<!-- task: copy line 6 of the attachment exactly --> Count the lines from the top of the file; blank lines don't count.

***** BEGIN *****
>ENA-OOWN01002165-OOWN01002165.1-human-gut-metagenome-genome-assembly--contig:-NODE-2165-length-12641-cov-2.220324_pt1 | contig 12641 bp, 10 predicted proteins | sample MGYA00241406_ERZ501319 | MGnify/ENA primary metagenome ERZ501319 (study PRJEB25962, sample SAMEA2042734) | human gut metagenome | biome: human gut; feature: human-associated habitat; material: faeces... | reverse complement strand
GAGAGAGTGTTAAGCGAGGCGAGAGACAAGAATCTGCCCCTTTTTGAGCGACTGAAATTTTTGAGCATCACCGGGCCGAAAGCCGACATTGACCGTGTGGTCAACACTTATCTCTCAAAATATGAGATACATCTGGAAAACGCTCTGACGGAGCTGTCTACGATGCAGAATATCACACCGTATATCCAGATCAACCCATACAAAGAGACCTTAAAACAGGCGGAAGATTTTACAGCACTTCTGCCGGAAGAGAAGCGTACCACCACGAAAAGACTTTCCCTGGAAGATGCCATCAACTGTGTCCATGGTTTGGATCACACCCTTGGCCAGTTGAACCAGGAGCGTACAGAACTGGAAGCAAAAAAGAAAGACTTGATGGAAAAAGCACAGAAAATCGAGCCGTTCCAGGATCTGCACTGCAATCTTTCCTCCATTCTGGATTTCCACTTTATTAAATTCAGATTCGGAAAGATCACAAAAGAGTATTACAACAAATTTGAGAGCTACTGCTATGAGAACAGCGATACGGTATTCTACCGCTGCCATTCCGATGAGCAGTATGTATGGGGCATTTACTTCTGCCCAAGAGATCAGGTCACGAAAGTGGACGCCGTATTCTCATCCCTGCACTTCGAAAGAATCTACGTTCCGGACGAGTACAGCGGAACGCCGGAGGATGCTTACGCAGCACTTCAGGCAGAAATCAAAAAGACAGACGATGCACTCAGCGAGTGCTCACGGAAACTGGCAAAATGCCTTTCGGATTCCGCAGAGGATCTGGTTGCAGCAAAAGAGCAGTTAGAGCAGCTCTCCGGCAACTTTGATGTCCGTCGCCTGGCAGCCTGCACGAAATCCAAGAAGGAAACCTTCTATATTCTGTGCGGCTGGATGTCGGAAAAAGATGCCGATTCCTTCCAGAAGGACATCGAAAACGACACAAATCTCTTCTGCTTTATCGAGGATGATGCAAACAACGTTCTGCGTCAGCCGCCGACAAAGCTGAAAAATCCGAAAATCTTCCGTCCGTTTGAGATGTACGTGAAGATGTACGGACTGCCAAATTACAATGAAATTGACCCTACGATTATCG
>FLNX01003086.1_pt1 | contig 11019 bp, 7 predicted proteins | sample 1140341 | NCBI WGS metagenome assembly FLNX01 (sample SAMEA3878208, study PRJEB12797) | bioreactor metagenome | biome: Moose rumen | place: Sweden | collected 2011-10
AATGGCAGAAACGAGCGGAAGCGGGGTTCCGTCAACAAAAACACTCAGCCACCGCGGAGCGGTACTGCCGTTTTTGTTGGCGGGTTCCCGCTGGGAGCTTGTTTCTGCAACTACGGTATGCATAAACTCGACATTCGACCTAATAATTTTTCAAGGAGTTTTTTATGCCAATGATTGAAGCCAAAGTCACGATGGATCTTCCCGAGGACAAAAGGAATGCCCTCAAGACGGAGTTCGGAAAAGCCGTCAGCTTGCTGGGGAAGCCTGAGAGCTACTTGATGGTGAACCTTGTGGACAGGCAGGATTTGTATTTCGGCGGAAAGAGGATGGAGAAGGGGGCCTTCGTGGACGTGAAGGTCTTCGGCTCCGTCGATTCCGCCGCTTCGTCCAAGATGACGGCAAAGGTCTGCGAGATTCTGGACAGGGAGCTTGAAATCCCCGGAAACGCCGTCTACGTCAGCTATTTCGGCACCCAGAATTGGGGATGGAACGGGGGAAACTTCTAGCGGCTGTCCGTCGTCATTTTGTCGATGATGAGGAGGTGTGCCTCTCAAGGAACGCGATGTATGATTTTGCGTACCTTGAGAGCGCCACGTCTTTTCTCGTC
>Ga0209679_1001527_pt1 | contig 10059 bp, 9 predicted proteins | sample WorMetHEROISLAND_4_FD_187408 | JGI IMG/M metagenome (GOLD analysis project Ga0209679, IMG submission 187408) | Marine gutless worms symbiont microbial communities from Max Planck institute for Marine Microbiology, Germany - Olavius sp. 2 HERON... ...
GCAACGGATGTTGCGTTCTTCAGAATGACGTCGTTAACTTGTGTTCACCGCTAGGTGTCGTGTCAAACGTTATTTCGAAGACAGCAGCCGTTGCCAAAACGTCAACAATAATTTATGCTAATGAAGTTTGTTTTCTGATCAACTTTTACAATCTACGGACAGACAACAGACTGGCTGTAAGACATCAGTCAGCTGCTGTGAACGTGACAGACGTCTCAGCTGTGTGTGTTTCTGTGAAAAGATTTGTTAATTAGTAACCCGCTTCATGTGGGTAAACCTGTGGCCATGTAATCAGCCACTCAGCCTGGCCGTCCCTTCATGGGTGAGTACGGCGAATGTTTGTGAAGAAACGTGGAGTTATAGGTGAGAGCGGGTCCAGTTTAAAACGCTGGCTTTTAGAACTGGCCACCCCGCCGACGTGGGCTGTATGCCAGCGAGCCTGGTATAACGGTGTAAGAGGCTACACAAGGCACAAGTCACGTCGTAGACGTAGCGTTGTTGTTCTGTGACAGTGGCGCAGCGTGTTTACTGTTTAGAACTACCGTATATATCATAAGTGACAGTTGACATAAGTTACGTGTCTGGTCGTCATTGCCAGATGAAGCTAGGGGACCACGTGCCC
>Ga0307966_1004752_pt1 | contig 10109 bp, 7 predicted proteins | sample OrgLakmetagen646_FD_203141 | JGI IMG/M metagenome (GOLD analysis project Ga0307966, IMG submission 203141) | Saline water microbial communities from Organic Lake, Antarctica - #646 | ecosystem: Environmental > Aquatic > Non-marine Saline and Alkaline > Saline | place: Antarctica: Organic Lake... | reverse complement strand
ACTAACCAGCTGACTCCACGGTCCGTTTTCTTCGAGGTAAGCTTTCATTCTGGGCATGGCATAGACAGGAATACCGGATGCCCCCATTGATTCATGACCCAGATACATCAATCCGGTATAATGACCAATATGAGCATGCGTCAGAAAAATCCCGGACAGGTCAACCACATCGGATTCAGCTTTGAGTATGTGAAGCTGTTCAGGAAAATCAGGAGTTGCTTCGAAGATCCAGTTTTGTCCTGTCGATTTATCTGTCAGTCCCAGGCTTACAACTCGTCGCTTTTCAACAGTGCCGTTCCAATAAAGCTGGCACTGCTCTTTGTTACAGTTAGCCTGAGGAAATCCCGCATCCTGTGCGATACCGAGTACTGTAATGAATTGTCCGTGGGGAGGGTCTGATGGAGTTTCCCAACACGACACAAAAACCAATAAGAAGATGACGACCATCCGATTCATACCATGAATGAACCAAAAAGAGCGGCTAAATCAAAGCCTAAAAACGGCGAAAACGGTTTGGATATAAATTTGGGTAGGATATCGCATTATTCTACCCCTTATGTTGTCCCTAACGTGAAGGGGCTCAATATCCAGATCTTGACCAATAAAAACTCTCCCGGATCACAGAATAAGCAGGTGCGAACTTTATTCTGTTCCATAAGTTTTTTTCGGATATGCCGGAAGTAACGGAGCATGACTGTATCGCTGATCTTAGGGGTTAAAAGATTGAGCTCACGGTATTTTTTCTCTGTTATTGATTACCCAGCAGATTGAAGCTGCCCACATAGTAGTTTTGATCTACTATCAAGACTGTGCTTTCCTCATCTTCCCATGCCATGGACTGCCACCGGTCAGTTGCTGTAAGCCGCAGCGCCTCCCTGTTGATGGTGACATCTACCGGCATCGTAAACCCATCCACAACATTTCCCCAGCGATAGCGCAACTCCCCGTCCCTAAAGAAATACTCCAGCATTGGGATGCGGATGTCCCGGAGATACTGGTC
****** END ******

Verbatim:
GCAACGGATGTTGCGTTCTTCAGAATGACGTCGTTAACTTGTGTTCACCGCTAGGTGTCGTGTCAAACGTTATTTCGAAGACAGCAGCCGTTGCCAAAACGTCAACAATAATTTATGCTAATGAAGTTTGTTTTCTGATCAACTTTTACAATCTACGGACAGACAACAGACTGGCTGTAAGACATCAGTCAGCTGCTGTGAACGTGACAGACGTCTCAGCTGTGTGTGTTTCTGTGAAAAGATTTGTTAATTAGTAACCCGCTTCATGTGGGTAAACCTGTGGCCATGTAATCAGCCACTCAGCCTGGCCGTCCCTTCATGGGTGAGTACGGCGAATGTTTGTGAAGAAACGTGGAGTTATAGGTGAGAGCGGGTCCAGTTTAAAACGCTGGCTTTTAGAACTGGCCACCCCGCCGACGTGGGCTGTATGCCAGCGAGCCTGGTATAACGGTGTAAGAGGCTACACAAGGCACAAGTCACGTCGTAGACGTAGCGTTGTTGTTCTGTGACAGTGGCGCAGCGTGTTTACTGTTTAGAACTACCGTATATATCATAAGTGACAGTTGACATAAGTTACGTGTCTGGTCGTCATTGCCAGATGAAGCTAGGGGACCACGTGCCC